Leslie (left) and Alyda (right) were two first persons who welcomed me in Colorado. They have become dear friends since, and are essential in forming my first impressions of Americans and the country.[/caption] As a student, to feel sorry for myself and hide was not an option. Having had to show up for classes every day and be a part of the local community I was living in, I was able to suppress the incident as I met other Americans who saw me beyond my hijab. I was invited to Thanksgiving dinners and social gatherings, where there were always Muslim-friendly dishes and I was exempted from some of the more religious rituals that I was uncomfortable with. [caption id="attachment_18496" align="alignnone" width="900"] 
 Manning the ticket both at the 2008 International Day, an event attended by not only the students and staff on campus but also local residents who were interested in diversity.[/caption] To generalize is easy, but doing so would only put me into the same boat as the person who generalized me as a terrorist. I was fortunate to be surrounded by people who, in their well-intended gestures, shielded me from permanently forming such a perception. So now, whenever I’m hesitating about a country and its people, I try not to fall into this trap. Instead, I would consider the hospitality and generosity of the majority that I would have missed just because of the actions of a few. Well, that is sure easier said than done. To tell you the truth, even after many good experiences, I still had my reservations. The incident in Denver would sometime resurface, raising doubts of being truly accepted in a foreign land. Still, during my junior year of college, I decided to give the application for a resident assistant (RA) post in the university’s residence halls a try. I had zero expectations, as I didn’t expect a Muslim would be hired for the job. The university was pushing for diversity, so I thought they were just being politically correct. Without realizing it, I was generalizing! [caption id="attachment_18497" align="alignnone" width="900"] 
 With the rest of my university’s Residence Life delegation to RAppin’ 2008, a conference for resident assistants in Grand Junction, Colorado.[/caption] Surprisingly, I passed the first interview session and was called for the next one. During the last segment of that final interview, I was posed with questions that required diplomatic skills, as they involved religious beliefs and dealing with many affected parties (students, parents, administration and the authority). I was at a tricky juncture: at this point I had to reevaluate my priority – a job and the promise of being accepted, or my principles. I decided to not compromise my faith, and I was quite firm on that. It turned out that my fear was mostly groundless. I found Americans to be appreciative of individuality, and my appearance and stance, which I thought were disadvantages, actually worked in my favour. I learned that in order to belong, I did not have to sacrifice what I held dear; instead, they were my pillars of strength. My hijab was respected, and so were my dietary restrictions. I was always included in group outings, impromptu dinner plans, weekend football games and random video gaming sessions, even if I couldn’t tell Counter Strike apart from Halo. So in a way, by being true to myself, instead of being constricted, I felt more at ease and accepted. [caption id="attachment_18498" align="alignnone" width="900"]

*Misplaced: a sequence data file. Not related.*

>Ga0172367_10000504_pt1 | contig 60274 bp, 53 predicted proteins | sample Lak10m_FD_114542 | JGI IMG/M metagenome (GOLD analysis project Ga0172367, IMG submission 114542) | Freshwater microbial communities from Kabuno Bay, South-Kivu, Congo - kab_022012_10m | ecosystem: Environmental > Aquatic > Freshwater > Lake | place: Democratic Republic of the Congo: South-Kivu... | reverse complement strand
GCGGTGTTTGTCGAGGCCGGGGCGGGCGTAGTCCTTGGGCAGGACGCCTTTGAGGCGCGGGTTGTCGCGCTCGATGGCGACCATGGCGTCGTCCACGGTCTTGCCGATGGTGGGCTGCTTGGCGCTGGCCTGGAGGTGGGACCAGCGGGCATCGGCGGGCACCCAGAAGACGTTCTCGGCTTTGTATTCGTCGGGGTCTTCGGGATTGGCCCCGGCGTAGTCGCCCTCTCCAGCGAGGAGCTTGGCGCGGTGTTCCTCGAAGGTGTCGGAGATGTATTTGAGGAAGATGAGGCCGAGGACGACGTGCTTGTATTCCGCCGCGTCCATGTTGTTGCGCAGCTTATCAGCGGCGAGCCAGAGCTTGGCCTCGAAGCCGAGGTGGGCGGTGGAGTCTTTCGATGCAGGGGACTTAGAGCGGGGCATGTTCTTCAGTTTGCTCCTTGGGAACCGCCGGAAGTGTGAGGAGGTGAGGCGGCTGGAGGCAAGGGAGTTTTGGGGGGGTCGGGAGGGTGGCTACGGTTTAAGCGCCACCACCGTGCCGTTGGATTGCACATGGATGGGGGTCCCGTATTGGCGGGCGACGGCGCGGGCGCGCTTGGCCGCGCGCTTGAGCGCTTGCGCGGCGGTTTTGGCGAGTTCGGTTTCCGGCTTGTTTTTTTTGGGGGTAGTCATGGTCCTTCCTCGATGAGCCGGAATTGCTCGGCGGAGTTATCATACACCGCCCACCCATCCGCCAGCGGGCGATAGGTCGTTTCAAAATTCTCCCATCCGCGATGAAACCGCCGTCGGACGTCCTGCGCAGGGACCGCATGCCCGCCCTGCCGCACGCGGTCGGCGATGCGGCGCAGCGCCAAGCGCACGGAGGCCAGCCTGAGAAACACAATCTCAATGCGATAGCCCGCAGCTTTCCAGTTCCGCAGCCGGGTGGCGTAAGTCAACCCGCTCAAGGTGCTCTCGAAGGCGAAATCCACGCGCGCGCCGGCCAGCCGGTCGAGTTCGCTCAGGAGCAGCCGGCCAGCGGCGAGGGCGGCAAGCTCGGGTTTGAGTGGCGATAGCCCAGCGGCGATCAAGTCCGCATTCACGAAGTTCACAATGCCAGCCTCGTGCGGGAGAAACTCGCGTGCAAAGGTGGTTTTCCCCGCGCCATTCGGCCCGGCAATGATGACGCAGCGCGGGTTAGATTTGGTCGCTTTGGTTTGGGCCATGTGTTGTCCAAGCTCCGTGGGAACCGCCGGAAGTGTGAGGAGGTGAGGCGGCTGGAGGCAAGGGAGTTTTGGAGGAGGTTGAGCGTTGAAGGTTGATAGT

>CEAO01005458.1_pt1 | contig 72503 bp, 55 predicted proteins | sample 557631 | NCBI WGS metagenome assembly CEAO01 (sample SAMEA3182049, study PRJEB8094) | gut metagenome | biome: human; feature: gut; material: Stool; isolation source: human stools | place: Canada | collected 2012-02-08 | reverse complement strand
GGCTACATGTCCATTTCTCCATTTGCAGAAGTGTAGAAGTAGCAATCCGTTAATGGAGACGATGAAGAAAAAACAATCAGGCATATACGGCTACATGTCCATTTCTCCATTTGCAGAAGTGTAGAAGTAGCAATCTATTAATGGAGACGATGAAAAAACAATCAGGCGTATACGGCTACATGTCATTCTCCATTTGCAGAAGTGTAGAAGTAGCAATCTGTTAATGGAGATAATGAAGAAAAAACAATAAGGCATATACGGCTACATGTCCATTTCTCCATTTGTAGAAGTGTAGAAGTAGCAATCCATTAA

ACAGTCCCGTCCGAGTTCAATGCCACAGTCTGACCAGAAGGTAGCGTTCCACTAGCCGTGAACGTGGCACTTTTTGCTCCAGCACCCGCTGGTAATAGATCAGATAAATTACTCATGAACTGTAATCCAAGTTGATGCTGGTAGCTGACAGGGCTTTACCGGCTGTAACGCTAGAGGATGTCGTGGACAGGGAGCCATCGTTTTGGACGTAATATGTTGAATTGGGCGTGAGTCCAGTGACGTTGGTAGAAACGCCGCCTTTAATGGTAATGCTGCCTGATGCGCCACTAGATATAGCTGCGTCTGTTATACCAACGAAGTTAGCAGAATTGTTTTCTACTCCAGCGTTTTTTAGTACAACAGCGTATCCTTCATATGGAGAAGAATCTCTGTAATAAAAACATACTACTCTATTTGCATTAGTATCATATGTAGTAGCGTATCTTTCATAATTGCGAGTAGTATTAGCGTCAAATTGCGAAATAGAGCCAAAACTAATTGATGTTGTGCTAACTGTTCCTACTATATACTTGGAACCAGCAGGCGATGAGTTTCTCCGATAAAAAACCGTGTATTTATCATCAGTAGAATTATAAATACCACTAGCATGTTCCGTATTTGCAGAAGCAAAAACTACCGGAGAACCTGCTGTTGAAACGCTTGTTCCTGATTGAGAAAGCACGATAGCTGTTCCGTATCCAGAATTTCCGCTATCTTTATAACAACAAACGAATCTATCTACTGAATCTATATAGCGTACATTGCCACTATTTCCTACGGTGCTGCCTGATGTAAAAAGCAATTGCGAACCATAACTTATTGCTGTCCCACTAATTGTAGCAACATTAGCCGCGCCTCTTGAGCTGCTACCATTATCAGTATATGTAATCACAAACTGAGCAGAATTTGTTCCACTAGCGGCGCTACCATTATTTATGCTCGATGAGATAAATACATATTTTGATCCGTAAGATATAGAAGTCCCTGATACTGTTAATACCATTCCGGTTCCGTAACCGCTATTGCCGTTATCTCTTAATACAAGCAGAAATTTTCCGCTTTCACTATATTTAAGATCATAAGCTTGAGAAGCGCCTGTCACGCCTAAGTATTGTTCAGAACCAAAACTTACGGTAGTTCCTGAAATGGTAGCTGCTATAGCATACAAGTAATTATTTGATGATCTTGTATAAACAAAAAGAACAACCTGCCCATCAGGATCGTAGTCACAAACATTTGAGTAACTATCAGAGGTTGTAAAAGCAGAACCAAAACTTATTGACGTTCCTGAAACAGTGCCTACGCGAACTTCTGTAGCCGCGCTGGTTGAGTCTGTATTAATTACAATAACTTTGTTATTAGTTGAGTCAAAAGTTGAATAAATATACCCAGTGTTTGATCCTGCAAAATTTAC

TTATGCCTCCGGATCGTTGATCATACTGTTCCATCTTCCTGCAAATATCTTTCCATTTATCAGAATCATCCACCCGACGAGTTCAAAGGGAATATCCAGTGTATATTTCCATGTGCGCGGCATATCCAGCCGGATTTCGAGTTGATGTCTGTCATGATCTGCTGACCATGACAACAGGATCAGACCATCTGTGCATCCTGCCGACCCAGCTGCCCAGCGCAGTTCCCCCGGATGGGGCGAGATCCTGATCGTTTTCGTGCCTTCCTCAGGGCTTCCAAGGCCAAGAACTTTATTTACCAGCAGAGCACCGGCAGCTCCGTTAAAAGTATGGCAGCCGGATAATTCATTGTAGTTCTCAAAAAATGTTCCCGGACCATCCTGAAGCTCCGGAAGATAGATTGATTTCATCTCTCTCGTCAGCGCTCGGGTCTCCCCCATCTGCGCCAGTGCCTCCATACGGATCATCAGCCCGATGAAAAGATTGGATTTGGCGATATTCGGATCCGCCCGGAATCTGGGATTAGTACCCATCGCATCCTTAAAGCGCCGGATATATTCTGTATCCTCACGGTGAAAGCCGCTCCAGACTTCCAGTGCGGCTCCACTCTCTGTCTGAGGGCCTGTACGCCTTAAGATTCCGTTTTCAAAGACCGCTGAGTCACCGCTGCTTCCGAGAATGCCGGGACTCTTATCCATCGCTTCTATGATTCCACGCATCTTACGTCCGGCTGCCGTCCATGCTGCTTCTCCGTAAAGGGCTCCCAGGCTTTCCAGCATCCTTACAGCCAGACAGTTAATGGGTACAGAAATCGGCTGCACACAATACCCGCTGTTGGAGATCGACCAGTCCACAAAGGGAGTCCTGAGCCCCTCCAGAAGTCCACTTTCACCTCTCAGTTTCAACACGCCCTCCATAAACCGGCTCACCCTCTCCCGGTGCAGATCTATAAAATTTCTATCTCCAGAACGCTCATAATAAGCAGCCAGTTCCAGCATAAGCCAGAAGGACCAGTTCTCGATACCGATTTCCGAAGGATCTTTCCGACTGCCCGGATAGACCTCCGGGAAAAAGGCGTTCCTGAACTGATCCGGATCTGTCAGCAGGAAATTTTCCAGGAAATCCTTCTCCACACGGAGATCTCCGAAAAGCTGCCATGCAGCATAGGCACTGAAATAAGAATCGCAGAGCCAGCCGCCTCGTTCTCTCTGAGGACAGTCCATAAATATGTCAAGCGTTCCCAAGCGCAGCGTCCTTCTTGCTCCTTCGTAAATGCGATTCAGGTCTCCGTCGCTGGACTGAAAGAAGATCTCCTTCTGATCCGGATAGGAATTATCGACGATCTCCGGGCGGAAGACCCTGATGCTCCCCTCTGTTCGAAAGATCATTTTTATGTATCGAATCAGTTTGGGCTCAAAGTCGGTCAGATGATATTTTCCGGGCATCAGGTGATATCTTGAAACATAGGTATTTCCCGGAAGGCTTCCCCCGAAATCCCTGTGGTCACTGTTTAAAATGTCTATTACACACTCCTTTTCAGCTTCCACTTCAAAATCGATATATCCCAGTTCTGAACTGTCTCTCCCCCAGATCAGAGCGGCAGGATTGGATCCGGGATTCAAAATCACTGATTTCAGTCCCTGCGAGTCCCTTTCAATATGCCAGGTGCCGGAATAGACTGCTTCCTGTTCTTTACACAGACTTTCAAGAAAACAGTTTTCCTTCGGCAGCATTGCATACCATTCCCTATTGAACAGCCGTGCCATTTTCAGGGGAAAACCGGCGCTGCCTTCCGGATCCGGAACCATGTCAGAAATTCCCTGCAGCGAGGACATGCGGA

They got bored one Saturday so they decided an educational trip to the Natural Science Museum was in order. I couldn’t remember how I got round up into it, but was glad to be included, nevertheless.[/caption] Since then, I have given up trying to act other than myself when I’m in a foreign land. The world is, in reality, more tolerant that what the media has painted it to be, and always includes us Muslims. Sometimes, it might have been us who put the restrictions on ourselves, through innocent, well intended acts that accumulated and turned into – yes – fear that prevents us from venturing out of our comfort zones. It’s easy isn’t it, to momentarily forget that Islam is not a religion that burdens its believers? [caption id="attachment_18499" align="alignnone" width="900"] 
I was a part of Residence Life 2008/09 Co-Educational Flag Football Team and we were intramural champions that semester! (I still have that shirt in a box somewhere…)[/caption] I know that my personal experiences are limited, isolated and might be insignificant. But I do hope, however small, they would help ease your worries when it comes to traveling. Allah has blessed us with such a wonderful world to tread upon and learn from, so go explore! [caption id="attachment_18500" align="alignnone" width="900"]
Oh, the paths I’ll go![/caption] Sincerely, Your Fellow Muslim Traveler